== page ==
ADOBE BRUSH FREE IPHONE, IPAD, ANDROID Adobe Brush enables you to make your own custom brushes from photos or sketches for use in Photoshop, Illustrator or the Sketch app. The most successful subjects are usually those that can be easily isolated, such as a splash against white, or a leaf against the sky. You can capture objects for your brush tips using your deviceâ€™s camera, choose from your camera roll, or use your Creative Cloud library. Once captured, you can then finetune the look of the tip and apply brush settings.
ADOBE COMP CC FREE IPAD
ADOBE PHOTOSHOP SKETCH FREE IPAD As the name suggests, this app enables you to paint freehand using a selection of brushes, colors and other tools. However, Sketch is more than just a painting app. It also enables you to connect with like-minded creatives, so you can follow artists and see their work updating. Once you’re done sketching the image on your iPad, you can upload to the Sketch community or continue working on the image in Photoshop CC. You can also bring in brushes made with Adobe Brush, and for those who can’t paint, there’s an option to overlay images so you can trace over a photo. Sketch is compatible with Adobe’s pen and ruler hardware, Ink and Slide, but you can get great results with your finger.
PHOTOSHOP FIX FREE IPAD Fix is a retouching app for altering portraits and fixing marks or blemishes in your photos. Intelligent facial recognition locks onto eyes, lips noses and chins, making it easy to tweak a smile, tuck in a jawline or enlarge eyes, should you wish.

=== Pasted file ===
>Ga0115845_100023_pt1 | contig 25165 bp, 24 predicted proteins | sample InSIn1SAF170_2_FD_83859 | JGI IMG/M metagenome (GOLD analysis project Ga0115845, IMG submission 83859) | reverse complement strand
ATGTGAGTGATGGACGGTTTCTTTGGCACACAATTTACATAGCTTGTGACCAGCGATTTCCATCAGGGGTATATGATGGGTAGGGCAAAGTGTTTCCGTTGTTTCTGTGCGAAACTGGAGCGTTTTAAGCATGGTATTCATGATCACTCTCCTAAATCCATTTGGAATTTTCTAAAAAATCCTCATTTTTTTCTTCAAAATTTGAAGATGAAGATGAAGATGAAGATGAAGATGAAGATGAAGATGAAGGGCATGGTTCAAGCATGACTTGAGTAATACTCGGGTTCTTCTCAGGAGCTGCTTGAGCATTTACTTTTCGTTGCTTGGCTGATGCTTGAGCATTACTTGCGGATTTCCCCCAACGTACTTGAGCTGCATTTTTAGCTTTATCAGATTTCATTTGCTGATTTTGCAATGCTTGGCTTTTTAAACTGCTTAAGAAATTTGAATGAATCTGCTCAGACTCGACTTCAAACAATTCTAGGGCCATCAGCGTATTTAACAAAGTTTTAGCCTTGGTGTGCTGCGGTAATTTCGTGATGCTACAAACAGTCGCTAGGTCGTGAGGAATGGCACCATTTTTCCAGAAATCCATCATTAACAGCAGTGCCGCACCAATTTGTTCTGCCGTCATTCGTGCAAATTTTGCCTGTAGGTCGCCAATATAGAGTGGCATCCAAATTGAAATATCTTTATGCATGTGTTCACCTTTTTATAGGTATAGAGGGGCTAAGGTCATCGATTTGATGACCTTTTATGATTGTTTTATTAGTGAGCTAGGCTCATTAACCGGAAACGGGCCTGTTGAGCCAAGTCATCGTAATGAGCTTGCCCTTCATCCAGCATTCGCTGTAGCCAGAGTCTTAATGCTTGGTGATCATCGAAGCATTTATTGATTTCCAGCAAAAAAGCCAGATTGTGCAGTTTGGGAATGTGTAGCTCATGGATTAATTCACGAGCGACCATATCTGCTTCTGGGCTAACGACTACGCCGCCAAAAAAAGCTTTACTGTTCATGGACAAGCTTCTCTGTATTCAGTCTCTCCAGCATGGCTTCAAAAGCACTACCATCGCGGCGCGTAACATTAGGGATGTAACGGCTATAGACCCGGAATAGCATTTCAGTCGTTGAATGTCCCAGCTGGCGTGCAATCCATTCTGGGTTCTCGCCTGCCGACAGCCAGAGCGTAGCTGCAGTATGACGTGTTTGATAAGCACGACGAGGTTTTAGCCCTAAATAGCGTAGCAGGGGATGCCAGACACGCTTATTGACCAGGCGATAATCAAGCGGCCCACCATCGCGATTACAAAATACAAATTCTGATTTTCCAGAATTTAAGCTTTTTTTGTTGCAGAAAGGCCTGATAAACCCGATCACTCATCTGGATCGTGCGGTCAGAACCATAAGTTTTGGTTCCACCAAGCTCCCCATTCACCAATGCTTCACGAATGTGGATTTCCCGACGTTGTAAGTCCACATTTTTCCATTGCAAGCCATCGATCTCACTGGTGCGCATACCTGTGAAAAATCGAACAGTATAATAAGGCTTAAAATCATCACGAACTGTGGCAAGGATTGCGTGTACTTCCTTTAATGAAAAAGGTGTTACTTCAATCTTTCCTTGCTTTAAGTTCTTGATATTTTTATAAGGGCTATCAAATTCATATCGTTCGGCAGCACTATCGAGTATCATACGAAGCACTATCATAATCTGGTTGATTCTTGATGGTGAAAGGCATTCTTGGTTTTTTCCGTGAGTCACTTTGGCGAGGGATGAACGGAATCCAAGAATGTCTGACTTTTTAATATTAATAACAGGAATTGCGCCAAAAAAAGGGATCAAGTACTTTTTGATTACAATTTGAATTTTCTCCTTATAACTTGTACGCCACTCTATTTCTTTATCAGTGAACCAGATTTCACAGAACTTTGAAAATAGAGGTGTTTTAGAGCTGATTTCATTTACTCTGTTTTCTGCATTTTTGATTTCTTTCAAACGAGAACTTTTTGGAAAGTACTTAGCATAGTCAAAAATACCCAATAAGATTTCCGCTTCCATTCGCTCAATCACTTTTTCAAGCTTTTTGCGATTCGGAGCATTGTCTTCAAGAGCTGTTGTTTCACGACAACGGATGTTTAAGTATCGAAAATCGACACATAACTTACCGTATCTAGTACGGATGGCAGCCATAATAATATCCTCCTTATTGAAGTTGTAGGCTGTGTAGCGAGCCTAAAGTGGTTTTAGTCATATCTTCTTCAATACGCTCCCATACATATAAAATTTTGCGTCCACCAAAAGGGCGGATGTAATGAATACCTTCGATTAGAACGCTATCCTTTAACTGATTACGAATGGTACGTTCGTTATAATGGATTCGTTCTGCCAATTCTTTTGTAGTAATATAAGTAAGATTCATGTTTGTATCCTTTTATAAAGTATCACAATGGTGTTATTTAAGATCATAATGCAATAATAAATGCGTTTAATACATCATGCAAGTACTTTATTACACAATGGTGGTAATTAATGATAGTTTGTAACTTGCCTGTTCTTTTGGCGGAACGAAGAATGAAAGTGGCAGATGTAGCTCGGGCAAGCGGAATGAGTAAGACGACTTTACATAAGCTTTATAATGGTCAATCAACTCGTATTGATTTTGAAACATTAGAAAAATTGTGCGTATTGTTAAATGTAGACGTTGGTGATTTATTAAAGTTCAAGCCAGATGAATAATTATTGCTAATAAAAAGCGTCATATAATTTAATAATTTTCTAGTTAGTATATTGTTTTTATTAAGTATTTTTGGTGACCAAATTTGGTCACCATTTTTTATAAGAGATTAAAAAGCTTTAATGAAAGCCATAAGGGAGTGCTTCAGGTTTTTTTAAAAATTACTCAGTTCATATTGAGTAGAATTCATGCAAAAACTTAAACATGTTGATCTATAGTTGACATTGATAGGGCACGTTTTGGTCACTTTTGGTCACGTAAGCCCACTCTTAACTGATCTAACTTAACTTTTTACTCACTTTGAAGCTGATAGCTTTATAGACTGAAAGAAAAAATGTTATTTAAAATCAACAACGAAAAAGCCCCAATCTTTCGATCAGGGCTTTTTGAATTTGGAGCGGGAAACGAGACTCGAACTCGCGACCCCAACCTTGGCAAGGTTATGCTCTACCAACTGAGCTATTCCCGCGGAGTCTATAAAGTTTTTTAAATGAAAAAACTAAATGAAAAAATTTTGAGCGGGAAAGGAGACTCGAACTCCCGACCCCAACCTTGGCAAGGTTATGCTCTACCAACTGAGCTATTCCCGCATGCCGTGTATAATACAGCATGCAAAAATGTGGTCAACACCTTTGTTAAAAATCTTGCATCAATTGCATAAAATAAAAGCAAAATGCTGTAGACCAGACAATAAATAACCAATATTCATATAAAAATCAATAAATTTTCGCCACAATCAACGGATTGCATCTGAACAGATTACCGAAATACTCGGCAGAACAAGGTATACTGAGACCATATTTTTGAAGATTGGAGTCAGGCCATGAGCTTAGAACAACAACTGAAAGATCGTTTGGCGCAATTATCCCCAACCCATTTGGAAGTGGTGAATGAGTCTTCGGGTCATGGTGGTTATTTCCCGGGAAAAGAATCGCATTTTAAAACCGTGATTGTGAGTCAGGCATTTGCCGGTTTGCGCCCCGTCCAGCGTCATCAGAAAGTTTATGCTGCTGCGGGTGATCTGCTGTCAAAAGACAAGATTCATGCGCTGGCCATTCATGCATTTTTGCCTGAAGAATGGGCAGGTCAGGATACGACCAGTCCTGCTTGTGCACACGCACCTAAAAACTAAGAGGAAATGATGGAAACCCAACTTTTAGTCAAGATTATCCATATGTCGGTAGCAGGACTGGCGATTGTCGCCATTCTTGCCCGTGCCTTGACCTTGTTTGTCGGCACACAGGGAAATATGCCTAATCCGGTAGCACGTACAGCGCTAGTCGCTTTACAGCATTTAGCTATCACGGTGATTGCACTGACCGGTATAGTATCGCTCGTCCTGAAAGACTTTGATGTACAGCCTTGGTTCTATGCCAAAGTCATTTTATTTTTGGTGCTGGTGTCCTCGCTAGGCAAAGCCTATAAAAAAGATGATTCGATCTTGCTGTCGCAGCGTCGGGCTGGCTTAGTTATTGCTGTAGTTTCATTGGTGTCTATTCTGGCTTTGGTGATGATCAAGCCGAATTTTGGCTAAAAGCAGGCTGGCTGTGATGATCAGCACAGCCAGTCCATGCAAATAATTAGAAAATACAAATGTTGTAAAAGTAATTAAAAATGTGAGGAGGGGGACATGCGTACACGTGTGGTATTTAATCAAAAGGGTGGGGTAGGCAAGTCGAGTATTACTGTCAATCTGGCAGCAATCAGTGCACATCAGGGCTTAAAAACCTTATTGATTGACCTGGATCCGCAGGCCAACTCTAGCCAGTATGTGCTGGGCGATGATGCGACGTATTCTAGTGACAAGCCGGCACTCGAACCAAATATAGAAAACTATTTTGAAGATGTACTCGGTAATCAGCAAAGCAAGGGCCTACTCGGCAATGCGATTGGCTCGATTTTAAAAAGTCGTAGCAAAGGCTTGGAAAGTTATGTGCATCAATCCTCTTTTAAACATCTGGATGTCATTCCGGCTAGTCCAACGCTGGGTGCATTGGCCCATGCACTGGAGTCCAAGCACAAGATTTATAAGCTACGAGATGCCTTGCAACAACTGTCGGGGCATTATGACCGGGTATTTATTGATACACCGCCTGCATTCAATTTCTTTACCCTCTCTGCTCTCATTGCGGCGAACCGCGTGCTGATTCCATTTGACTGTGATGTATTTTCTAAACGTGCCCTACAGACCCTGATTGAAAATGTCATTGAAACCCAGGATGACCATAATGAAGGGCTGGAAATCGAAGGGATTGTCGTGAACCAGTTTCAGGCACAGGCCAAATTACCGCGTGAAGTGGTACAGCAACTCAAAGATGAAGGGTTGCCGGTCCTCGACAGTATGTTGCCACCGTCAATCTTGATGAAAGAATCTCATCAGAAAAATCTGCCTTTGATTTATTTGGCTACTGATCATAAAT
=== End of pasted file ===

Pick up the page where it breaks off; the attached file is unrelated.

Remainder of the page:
If you’re a designer who wants to build a quick layout for a web or print page, then Comp is the ideal place to start piecing ideas, images and text together. You can draw common design elements such as text or image boxes with quick gestures. For example, a couple of squiggly lines with a dot makes a header, and a cross makes an image box. It makes it easy to mock up a layout in seconds. You can then add words and graphics. The app even spits out a Photoshop, Illustrator or InDesign document.
BEHANCE CREATIVE PORTFOLIO FREE IPAD, IPHONE Behance is the online social space for creatives to share and showcase their portfolios, connect with one another, and find work. With work from the best photographers, digital artists and designers out there, it’s also a great place to find inspiration for a new project. If you’re a Creative Cloud subscriber you can set up a Behance page in minutes. The Behance app for iOS devices enables you to manage your page, while the Creative Portfolio app provides a polished portfolio.